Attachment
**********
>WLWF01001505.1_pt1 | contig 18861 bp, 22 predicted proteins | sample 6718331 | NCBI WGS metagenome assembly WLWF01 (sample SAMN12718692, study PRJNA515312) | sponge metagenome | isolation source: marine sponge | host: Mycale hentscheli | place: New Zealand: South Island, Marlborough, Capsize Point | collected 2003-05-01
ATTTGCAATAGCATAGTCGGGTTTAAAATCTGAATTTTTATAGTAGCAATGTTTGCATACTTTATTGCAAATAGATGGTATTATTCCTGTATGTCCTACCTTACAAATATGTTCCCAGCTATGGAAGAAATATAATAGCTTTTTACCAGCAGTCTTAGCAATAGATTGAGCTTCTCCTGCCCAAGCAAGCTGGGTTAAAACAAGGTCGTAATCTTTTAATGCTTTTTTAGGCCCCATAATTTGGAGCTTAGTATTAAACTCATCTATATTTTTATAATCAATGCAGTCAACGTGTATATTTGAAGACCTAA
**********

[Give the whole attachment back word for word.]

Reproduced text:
>WLWF01001505.1_pt1 | contig 18861 bp, 22 predicted proteins | sample 6718331 | NCBI WGS metagenome assembly WLWF01 (sample SAMN12718692, study PRJNA515312) | sponge metagenome | isolation source: marine sponge | host: Mycale hentscheli | place: New Zealand: South Island, Marlborough, Capsize Point | collected 2003-05-01
ATTTGCAATAGCATAGTCGGGTTTAAAATCTGAATTTTTATAGTAGCAATGTTTGCATACTTTATTGCAAATAGATGGTATTATTCCTGTATGTCCTACCTTACAAATATGTTCCCAGCTATGGAAGAAATATAATAGCTTTTTACCAGCAGTCTTAGCAATAGATTGAGCTTCTCCTGCCCAAGCAAGCTGGGTTAAAACAAGGTCGTAATCTTTTAATGCTTTTTTAGGCCCCATAATTTGGAGCTTAGTATTAAACTCATCTATATTTTTATAATCAATGCAGTCAACGTGTATATTTGAAGACCTAA